Architecture at AU: Aesthetics and Academics
Prospective college students may tour dozens of campuses in their application process. After touring school after school, each one’s buildings, quads, dining halls, libraries, dorms — they all start to blend together. By the time applications are submitted, all campuses basically look the same.
One reason AU’s campus stands out among the others is the fact that it is a designated arboretum and public garden. And according to AU Architect Jerry Gager, it is difficult to overestimate the importance of a university’s positive use of physical space: “The combination of innovative, well-designed buildings and equally prepared grounds adds to a student’s academic experience at the university and is beneficial to all community members.”
Considering the professed importance of utilizing physical space, it’s interesting to note the extent to which universities have been bound by convention. As centers of learning, universities ideally function as incubators of creative thought and youthful energy, and should naturally overflow with creative and avant garde expression. But this all takes place in a setting that, often, neither encourages nor reflects this creativity. Besides now offering a broader range of subjects to more diverse student bodies, universities have not changed much in decades — least of all architecturally.
Universities are driven in part by profit, and ancient knowledge and everlasting prestige sell well. Beige color palettes and stoic classical architecture imply a businesslike seriousness, which may be appropriate for training the next generation of policy makers, businesspeople and analysts.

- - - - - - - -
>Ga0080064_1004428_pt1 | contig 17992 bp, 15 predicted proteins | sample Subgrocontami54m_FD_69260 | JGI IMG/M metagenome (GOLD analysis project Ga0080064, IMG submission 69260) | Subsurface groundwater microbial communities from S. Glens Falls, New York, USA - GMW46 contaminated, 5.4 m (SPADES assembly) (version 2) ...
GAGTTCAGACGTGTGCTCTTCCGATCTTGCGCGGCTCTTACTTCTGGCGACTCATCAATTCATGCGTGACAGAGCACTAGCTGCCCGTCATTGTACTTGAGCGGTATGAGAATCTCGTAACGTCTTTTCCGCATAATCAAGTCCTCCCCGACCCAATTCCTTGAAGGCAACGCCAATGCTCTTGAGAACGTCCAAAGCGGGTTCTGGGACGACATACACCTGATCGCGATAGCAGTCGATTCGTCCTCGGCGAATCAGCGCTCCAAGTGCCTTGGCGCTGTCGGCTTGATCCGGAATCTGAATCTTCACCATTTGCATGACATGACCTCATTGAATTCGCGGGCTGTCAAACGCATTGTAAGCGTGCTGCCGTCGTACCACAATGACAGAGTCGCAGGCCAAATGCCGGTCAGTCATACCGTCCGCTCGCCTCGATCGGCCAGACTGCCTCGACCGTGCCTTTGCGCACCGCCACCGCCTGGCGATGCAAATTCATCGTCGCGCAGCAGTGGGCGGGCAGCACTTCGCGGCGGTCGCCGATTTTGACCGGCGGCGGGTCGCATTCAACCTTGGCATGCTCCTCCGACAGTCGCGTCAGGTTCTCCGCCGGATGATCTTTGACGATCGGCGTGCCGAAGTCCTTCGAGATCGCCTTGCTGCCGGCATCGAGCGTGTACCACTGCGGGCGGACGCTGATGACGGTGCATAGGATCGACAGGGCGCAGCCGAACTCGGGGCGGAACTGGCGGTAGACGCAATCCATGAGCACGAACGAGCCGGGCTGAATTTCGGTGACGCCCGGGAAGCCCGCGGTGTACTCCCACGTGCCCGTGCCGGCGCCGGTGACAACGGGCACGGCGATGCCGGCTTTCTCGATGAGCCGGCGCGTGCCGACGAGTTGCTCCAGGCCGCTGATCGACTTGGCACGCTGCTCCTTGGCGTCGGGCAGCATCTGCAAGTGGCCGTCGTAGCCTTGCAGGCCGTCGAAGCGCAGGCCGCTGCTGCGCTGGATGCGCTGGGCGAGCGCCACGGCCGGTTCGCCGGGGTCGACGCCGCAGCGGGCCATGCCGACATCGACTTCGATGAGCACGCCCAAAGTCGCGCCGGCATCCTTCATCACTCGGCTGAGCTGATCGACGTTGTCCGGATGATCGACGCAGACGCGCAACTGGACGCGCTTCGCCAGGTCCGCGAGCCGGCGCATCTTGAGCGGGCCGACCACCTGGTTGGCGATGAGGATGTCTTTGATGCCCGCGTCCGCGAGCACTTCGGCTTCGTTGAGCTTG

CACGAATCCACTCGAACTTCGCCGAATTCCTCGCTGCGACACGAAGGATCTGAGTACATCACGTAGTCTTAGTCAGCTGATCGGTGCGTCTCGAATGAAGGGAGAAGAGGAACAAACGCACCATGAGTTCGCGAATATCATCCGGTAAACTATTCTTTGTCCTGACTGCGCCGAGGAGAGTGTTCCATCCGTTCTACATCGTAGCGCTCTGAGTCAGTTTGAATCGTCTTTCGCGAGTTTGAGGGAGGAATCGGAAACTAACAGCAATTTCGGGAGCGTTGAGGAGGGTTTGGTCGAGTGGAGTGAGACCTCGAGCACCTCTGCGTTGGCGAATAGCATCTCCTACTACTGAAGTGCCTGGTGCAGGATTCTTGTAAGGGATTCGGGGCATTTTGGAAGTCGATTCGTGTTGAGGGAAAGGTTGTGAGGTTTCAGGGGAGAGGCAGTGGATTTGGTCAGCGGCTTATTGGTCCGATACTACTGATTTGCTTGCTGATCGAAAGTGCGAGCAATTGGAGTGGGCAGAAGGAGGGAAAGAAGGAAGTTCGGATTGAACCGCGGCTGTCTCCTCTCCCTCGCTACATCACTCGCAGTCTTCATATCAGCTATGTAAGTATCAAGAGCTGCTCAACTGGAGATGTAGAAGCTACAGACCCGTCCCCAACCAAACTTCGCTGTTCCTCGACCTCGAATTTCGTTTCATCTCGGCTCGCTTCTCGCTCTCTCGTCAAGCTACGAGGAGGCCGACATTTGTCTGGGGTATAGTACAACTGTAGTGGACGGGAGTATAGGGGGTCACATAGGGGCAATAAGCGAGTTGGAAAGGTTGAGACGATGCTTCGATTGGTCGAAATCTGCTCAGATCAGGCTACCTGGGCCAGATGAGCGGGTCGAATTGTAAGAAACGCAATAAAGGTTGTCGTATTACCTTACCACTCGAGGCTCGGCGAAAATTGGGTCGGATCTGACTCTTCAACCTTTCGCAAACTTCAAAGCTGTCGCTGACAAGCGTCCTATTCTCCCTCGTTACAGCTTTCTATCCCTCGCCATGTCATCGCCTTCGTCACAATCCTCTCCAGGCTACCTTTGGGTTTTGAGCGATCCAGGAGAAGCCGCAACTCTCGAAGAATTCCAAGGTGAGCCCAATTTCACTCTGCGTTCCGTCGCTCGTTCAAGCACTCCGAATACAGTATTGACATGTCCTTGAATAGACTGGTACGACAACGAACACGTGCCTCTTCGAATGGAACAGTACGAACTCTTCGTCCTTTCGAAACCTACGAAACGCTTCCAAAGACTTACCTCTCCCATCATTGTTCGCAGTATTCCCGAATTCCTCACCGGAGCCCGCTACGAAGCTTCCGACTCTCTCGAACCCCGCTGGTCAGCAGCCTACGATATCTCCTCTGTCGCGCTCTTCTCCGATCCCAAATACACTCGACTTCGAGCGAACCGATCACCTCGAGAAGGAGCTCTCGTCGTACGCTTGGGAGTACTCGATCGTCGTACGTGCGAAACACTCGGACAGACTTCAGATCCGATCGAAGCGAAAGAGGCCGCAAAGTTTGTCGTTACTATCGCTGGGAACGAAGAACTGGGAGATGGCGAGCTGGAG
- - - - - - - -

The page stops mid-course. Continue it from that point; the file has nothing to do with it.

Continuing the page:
AU’s design has its roots in the 1893 Chicago World Fair’s Columbian Exposition, whose “White City” inspired the university’s classical architecture style. As the university grew in the century following its founding, new facilities reflected changing trends. Hamilton Hall is a Gothic stone construction from the 1930s; the former SIS building, now the East Quad Building, is in the 1950s International style; Bender Library is a 1970s product of the Brutalist movement in modern architecture.
AU is continuing to grow. According to Gager, the integration of more open public space into buildings — seen in the wide open atriums of the new SIS building and the Katzen Arts Center — and the introduction of environmentally conscious designs are the latest trends in campus construction.
But should we not demand actual creativity from the university, rather than adherence to trends? Judging by the “make-or-break” mentality of campus tours, looks do matter. There is a thriving world of experimental design out there, and universities, with their massive endowments and guaranteed tenants, are in the perfect position to take advantage of it. Universities can afford to test new styles that promote a creative, productive atmosphere, and could even act as spring boards for innovation into the mainstream market.
AU has been active in pursuing high-quality campus improvements; the new SIS building features LED lighting in the garage, natural lighting throughout the building, photovoltaic panels to make electricity from sunlight, a solar ventilation preheating system which cuts down on heating costs, and a rain garden to return storm water to the ground. The office of the University Architect reports that the building is in the running for several awards for its innovative energy-saving design — and Katzen has already been the recipient of several design awards.
Energy-saving architecture is crucial, and AU should be lauded for implementing more sustainable design, but the design envelope can always be pushed further. As the university prepares to expand with a new East Campus across Nebraska Avenue, it should consider embracing new ideas and styles that are not only popular and sustainable, but aesthetically impressive, innovative and effective. When we look around campus now, we see bland vestiges of long-gone architectural movements. In 50 years, when we look at the coming East Campus buildings, will we see mere remnants of a past “green” fad? Or will we see buildings that remain as striking, practical and beautiful as they have always been?